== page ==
The NHS Bowel Cancer Screening Programme (BCSP) began roll-out in 2006 in England and as of April 2010, was established across 99.4% of the country. The BCSP is based on a strategy of biennial faecal occult blood test (FOBt) screening for men and women aged 60-75, followed by colonoscopy for those who test positive. Among its aims is the detection and resection of potentially pre-malignant colorectal adenomas thereby potentially reducing the incidence of CRC. The introduction of the BCSP has resulted in a dramatically increased demand for colonoscopy. To date approximately 80,000 colonoscopies have been performed within the BCSP and at least one adenoma found in just under half of the procedures (4). In addition, from 2012, the BCSP will introduce flexible sigmoidoscopy screening for all individuals aged 55 yr olds. This extrapolates to approximately 500,000 flexible sigmoidoscopies per year, with at least one polyp expected to be found in 75,000 procedures.
Greater than 90% of polyps detected at colonoscopy are small (6-9mm) or diminutive (≤5mm), with the latter making up the majority (5-7). In addition, approximately 50% of small polyps are non-neoplastic (8), known as adenomas. The number of adenomas present strongly influences the future risk of the development of advance neoplasia for the individual patient and therefore determines decisions on future surveillance intervals. As a result even small polyps, with little risk of harbouring cancer, are currently sent for histological assessment in order to determine whether or not they are adenomatous (9-11).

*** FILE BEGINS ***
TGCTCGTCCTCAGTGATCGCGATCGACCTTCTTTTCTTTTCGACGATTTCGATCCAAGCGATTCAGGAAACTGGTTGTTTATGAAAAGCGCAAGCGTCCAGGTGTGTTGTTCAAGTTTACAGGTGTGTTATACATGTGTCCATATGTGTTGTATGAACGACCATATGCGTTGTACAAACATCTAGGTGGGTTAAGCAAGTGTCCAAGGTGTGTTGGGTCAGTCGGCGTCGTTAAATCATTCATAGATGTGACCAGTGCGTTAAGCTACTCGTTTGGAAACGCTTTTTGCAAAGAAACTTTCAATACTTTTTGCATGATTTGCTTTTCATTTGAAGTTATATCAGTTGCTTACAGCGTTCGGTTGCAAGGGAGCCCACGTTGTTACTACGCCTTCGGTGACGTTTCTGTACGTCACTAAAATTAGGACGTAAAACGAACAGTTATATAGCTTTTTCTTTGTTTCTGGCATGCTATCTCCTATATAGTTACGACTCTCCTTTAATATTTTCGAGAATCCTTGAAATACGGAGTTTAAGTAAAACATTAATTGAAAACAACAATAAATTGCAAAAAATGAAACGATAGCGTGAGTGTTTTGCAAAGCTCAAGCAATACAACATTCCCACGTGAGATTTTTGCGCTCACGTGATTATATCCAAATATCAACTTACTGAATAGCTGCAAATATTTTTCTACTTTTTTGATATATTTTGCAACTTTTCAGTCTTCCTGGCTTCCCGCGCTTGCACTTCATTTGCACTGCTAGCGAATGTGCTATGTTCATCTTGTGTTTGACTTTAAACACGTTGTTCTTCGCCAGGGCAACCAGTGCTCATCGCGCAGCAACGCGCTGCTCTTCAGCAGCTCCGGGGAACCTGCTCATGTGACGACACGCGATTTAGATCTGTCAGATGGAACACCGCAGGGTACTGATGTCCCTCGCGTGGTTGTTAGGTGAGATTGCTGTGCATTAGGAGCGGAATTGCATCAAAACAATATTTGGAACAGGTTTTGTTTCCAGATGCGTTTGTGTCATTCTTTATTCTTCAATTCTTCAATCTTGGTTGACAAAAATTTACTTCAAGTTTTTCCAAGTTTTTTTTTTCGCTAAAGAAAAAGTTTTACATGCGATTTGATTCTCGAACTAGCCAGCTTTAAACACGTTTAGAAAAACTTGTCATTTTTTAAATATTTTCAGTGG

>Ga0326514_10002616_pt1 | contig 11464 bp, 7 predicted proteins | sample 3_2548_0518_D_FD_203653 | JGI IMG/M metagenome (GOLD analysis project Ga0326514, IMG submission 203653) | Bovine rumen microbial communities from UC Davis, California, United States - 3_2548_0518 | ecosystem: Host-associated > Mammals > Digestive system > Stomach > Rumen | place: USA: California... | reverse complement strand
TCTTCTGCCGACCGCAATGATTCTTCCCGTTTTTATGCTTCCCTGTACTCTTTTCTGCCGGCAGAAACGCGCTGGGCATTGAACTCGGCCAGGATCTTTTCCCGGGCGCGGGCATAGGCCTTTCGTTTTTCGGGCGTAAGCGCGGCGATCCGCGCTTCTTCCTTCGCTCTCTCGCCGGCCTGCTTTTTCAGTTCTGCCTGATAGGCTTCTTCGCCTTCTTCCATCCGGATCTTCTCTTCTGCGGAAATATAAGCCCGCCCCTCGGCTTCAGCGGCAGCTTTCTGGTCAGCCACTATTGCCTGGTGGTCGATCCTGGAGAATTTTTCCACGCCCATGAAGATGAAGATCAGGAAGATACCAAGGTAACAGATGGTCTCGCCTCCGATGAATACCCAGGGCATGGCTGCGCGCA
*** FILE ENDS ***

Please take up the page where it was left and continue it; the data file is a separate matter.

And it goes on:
The ability to correctly diagnose a small polyp (< 10mm) during colonoscopy as adenomatous or non-adenomatous from its endoscopic characteristics (optical diagnosis) would allow small adenomas to be resected and discarded without the need to retrieve the polyp for formal histological assessment. Additionally, hyperplastic rectosigmoid polyps can be left in situ thereby reducing the need for polypectomy and the associated risks. Optical diagnosis would also enable surveillance intervals to be determined immediately after colonoscopy thereby avoiding the need for out-patient follow up, potentially leading to significant time and cost savings. Notably, histological assessment is an imperfect current gold standard as polyps may be lost or be unable to be assessed due to diathermy artefact in 8-25% of cases. Furthermore, standard histological techniques may misclassify up to 15% of adenomas as benign lesions.
Narrow band imaging (NBI; Olympus, Japan (12, 13)) is a new 'blue light' optical imaging modality available at a push of a button on the colonoscope head. By enhancing mucosal detail and in particular vascular structures it allows assessment of microvascular density (vascular pattern intensity - VPI (14); meshed brown capillary network (15-17)). Neoplastic tissue is characterized by increased angiogenesis and, therefore, adenomas appear darker when viewed with NBI. The use of microvascular assessment appears to have a short learning curve, as short as 60 histologically verified polyps (18-20), making it a potentially attractive and practical option for optical diagnosis. There are no known adverse events associated with NBI.